Ceil Cleveland

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Whatever Happened to Jacy Farrow?
University of North Texas Press, 1999

"What an eye-opener! Ceil Cleveland takes us on an extraordinary journey -- not just to that time and place, but straight into the heart and mind of one fascinating human being."
--Susan Isaacs

"A brilliant memoir in the tradition of Jill Ker Conway's The Road from Coorain."
--Elaine Maimon, Provost and Professor of Literature, Arizona State University

"Few of us started as Jacy Farrow in a small Texas town. This, the encouraging and entertaining story of her transformation is a moving and funny memoir. Read it!"
--Carolyn G. Heilbrun, Professor of English, Columbia University


"In modern American literature, Jacy has become an archetype: a beautiful, flirty, teasing, bitchy, blonde in a convertible. Now this Jacy wants to tell her own story...

"I'm not blonde like Cybill Shepherd. My hair is auburn with natural highlights by Roberto that I wear sort of every whichway. But hair to me is just one of those things like age, or winkles, or the crud under the refrigerator that sit there all the time. If you focus on them, they'll drive you nuts...

"The boys' world in Thalia -- the legitimate one of football, rodeos, learning to cuss, and dreaming about girls -- was the world of Texas in that era. Girls had bit parts. We could play if we learned our lines and attempted no ad lib. Some of us were cheerleaders, jumping, squealing, shaking our hips and pom-pons, the rewards of the boys on the field after the game was over. While the boys were projecting themselves onto girls, some of us girls projected ourselves into every picture show we saw. I was there -- learning to act, to walk, to dress, to speak, to attract or dismiss men. I had no other way of forecasting my future...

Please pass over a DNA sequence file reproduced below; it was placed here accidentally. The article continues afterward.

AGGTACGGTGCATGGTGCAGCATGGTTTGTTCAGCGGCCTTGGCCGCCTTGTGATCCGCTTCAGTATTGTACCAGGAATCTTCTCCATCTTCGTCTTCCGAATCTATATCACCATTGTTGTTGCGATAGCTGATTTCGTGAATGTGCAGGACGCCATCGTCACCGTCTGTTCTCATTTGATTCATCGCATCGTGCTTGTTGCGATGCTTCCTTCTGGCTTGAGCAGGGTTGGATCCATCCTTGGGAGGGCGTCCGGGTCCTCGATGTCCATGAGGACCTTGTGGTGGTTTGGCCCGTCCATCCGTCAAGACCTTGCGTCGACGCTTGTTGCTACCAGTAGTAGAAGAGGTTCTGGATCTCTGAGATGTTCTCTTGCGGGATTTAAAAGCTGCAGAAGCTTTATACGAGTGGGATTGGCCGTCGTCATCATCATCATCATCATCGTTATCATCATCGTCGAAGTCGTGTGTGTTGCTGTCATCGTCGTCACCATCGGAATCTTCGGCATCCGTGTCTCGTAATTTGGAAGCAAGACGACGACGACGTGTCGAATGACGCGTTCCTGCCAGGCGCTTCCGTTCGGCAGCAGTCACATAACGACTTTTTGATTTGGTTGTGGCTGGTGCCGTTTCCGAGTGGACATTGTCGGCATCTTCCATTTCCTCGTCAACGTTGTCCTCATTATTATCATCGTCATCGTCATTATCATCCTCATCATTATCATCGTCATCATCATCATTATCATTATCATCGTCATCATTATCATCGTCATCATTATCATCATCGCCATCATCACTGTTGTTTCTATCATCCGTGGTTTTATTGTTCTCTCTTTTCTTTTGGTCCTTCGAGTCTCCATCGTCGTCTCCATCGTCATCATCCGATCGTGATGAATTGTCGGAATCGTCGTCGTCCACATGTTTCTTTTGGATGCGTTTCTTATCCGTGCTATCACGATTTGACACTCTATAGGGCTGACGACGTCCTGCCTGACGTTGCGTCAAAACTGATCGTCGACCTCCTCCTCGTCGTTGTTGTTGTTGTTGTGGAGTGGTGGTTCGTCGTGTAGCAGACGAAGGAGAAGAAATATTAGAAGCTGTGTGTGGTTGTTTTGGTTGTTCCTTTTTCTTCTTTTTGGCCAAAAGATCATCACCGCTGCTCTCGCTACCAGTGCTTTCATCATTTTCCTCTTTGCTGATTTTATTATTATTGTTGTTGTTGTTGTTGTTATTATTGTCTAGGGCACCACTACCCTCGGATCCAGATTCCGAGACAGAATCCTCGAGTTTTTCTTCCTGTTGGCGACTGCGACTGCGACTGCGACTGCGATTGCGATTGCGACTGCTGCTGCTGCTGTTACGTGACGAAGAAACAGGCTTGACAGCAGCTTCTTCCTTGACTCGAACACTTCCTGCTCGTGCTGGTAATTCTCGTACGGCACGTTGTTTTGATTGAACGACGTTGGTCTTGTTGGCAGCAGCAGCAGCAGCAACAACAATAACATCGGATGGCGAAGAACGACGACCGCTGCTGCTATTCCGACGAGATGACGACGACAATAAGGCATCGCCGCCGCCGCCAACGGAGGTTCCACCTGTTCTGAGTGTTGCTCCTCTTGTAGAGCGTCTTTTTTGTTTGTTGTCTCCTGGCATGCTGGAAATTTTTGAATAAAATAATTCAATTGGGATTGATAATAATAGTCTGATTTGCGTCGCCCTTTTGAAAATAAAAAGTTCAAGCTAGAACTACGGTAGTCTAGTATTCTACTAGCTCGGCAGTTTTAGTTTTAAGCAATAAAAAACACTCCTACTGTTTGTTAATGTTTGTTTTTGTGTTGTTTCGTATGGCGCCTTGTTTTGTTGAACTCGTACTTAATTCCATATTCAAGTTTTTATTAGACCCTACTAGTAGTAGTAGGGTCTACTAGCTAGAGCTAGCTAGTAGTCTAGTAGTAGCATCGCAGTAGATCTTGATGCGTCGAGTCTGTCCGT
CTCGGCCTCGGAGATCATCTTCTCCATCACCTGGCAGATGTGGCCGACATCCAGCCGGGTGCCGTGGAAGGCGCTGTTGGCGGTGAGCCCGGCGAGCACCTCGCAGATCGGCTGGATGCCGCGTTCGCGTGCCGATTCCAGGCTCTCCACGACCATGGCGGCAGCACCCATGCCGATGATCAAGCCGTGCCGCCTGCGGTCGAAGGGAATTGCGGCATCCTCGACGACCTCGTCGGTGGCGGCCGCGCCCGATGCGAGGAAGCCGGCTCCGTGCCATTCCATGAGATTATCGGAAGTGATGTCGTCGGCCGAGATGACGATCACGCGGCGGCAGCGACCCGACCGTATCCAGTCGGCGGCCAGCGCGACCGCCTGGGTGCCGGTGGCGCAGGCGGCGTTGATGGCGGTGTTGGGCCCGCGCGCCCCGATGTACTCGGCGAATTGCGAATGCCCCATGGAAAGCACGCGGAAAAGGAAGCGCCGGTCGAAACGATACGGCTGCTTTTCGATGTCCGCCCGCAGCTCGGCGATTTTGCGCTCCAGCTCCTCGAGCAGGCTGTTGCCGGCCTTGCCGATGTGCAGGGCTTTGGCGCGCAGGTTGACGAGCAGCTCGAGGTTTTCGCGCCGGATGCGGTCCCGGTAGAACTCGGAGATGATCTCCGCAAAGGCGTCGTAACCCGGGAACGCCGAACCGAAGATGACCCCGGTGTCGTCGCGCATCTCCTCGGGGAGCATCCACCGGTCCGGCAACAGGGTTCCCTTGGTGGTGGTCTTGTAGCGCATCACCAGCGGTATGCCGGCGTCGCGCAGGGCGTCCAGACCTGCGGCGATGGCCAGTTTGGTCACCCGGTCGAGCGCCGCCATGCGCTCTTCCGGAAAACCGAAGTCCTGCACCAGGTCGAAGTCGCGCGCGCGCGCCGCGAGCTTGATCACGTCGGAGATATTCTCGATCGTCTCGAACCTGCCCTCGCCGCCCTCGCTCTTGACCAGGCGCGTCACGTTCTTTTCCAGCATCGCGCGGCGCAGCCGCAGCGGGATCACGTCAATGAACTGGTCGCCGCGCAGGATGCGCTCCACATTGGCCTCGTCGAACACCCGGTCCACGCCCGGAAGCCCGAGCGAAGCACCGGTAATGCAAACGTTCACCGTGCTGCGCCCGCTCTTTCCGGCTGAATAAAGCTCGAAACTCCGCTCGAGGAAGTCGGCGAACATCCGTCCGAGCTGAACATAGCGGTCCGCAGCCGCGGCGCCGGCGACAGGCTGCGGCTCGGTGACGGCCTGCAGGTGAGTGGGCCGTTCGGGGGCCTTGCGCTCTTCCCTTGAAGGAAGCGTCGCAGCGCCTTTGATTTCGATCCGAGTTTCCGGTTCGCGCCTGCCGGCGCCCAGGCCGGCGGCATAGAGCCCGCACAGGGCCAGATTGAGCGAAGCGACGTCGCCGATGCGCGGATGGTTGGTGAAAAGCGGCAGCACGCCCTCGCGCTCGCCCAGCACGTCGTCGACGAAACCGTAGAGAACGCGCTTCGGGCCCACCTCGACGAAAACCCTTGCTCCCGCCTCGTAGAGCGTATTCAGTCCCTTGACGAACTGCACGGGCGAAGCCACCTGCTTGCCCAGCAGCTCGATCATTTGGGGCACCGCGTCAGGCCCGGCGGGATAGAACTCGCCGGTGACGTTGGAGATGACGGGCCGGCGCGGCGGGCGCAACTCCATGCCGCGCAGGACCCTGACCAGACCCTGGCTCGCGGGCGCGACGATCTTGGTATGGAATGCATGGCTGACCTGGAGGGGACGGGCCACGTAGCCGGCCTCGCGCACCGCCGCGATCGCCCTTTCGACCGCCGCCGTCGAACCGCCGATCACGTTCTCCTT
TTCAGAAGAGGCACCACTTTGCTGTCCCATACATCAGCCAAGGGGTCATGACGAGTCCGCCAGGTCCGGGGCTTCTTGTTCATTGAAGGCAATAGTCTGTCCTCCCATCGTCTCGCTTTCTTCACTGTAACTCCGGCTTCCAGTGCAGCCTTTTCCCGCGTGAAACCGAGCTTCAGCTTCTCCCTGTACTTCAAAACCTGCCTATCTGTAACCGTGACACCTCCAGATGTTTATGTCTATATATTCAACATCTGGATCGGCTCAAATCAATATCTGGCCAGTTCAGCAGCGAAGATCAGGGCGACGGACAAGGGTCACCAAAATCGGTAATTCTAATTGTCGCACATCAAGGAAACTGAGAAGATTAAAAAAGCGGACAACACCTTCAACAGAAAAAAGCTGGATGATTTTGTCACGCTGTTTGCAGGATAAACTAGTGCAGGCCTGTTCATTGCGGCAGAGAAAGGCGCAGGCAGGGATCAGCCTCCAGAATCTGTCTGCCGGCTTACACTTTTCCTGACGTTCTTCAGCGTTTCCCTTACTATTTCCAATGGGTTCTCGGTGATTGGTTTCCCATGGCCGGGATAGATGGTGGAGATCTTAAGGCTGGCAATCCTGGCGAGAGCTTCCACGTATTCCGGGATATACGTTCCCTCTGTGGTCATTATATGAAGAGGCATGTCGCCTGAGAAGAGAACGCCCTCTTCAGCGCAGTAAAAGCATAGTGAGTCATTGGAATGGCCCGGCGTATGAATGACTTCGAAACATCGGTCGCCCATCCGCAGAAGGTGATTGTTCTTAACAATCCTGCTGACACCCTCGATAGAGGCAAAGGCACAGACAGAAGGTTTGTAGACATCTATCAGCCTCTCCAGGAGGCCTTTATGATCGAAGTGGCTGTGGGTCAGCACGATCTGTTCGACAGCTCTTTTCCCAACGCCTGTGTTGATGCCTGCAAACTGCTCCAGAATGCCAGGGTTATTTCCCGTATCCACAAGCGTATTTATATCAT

"Texas is tall tales country, and I'm no better than anyone else at separating truth from legend. But I did grow up in Archer City, Texas -- the real little town McMurtry fictionalized as Thalia. The picture show people changed its name to Anarene so the actors could wear the local high school football teams' black jackets with gold As on them -- that's for the AC Wildcats, or Go Cats!, as you can still see scrawled across the windows on every structure around the courthouse square on every day that leads up to Friday night lights...

"Today, downtown consists of a main street running in front of the courthouse, a post office, a couple of filling stations, and about ten small buildings. Then, the town consisted of a few little stores that leaned conspiratorially toward one another as if they too were passing on the local gossip. Besides sporting a football stadium -- football was at the core of this small town's values -- that doubled as a rodeo pen one month each summer, Archer City had a three-story, red-brick school, housing grades one through twelve. The school had a big front staircase with shiny wood banisters that someone had nailed empty spools into about every ten inches, to discourage the sliding down thereon. And there was a flag pole up which many odd items were run by local boys -- a skunk, a pair of great flapping pink drawers, and, incredibly, and upside-down pelican...